Monday, February 25, 2013
Variable Diet Plans and Net Calorie Debit Using Excel
I use a Fitbit Ultra to keep track of my daily steps, calories burned, distance traveled, etc, in conjunction with calories consumed via the Fitbit Android app. While the Fitbit website offers a few interesting ways to visualize this personal data, exporting one's data to excel opens up a virtually limitless number of options in terms of self-quantified analysis. One of the most common metrics that anyone tying to shed some pounds would be well advised to keep track of is daily net calorie consumption (or reduction). There are many factors that can contribute to how quickly one gains or loses weight (age, sex, types of calories consumed, etc), but the simple idea that you need to burn more than you consume is a fundamental concept of weight loss. By subtracting my daily calories burned from my daily calorie intake using a simple calculation in Excel, I can visualize my calorie intake/reduction progress over extended periods in one quick glance, something the Fitbit website surprisingly doesn't happen to show on its own. By adding a weekly average to the data, I can easily see behavioral trends in this area and one interesting piece of insight I was able to infer in my case is that my net calorie debit/intake tends to cycle in ~20 day intervals. The simplest way of quantifying cycles with this particular data is done by examining the peaks and troughs of my weekly average, then summing and averaging the distance between either the peaks or troughs themselves. The result is a clear indication of a broad trend in my behavior, self-knowledge that is only apparent when seen through the the lens of Excel and cycle analysis. With knowledge such as this, a dieter may be able to create a flexible/variable (as opposed to static/unchanging) calorie intake plan that is attuned to their own personal cycles. By doing so, they may be more likely to stick to a plan that doesn't go against their natural rhythms. Additionally, one could know when to "take the foot off the gas pedal" when the cycle is peaking while also realizing when to increase exercise intensity and/or reduce calorie consumption when the cycle is bottoming, so as to achieve maximum results. And in case anyone was wondering, the two instances on my chart where the calorie reduction exceeded 2000 for several days in a row, once near the beginning and one near the middle of the chart, represent two 5 day fasts.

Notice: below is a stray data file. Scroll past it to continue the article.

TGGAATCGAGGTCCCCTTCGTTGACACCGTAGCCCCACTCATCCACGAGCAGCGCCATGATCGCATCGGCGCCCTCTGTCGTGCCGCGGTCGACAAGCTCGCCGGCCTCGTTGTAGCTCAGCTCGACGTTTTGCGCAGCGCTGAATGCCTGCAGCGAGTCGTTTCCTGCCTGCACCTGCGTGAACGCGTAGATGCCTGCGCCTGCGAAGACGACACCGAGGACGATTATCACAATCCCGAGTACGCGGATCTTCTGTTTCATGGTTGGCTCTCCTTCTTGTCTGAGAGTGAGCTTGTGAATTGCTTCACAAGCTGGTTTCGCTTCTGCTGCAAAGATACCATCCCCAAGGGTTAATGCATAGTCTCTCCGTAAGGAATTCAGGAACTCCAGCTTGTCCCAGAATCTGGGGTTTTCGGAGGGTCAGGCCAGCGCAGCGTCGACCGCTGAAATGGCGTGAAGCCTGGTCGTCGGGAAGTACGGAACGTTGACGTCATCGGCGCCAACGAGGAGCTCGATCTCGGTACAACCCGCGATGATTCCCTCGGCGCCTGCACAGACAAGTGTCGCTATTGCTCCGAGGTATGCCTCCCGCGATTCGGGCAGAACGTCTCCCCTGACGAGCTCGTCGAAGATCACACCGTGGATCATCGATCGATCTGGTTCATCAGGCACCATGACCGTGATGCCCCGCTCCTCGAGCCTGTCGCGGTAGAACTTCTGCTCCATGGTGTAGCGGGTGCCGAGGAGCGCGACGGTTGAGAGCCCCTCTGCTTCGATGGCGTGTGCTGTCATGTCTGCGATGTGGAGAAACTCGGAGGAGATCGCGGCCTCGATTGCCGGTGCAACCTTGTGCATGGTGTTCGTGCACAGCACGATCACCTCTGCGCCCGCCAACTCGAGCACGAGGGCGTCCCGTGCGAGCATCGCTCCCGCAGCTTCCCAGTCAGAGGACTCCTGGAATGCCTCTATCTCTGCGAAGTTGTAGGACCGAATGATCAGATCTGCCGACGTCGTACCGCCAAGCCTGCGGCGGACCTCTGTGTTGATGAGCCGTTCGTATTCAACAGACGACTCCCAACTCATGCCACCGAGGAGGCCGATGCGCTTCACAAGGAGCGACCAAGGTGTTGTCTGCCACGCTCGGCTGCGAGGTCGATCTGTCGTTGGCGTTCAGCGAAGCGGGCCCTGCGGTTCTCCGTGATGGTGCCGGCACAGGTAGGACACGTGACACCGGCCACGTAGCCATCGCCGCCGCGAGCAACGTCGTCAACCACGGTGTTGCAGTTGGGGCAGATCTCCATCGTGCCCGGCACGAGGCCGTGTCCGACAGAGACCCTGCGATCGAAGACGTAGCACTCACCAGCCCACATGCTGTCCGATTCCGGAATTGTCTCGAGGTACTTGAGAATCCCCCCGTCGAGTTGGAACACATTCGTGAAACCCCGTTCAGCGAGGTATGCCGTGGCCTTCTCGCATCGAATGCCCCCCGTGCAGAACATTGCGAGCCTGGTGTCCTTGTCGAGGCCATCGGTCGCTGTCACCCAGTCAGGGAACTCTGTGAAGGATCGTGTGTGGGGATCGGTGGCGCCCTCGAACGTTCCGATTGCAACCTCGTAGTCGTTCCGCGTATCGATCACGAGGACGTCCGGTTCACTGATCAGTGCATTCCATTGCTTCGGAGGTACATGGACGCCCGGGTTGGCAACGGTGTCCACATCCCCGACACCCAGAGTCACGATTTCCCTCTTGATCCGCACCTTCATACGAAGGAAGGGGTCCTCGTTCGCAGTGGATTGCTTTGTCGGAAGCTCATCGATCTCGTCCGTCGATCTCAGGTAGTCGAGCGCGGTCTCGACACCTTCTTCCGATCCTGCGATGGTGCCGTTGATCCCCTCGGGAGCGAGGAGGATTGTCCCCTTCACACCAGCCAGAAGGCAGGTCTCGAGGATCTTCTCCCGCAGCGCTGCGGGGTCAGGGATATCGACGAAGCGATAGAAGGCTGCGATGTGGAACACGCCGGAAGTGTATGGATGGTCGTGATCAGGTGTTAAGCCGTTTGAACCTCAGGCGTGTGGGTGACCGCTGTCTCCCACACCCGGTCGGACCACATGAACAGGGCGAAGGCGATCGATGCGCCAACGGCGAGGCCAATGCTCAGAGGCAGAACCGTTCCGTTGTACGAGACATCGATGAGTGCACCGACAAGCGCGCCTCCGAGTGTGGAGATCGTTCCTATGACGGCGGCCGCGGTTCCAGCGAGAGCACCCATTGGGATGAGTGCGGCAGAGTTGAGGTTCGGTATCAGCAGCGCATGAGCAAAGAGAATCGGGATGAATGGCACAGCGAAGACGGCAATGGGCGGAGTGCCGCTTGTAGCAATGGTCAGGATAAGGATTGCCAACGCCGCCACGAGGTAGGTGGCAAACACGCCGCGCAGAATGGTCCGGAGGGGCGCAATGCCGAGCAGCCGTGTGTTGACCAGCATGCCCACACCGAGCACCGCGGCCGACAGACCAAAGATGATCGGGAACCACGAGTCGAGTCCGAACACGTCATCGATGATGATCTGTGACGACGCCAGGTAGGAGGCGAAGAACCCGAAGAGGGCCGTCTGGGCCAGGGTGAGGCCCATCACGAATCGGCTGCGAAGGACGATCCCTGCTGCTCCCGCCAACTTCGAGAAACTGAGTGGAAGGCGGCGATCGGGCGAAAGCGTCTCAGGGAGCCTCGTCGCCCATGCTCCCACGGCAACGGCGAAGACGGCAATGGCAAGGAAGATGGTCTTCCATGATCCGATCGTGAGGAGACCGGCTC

Posted by Tucker at 9:36 AM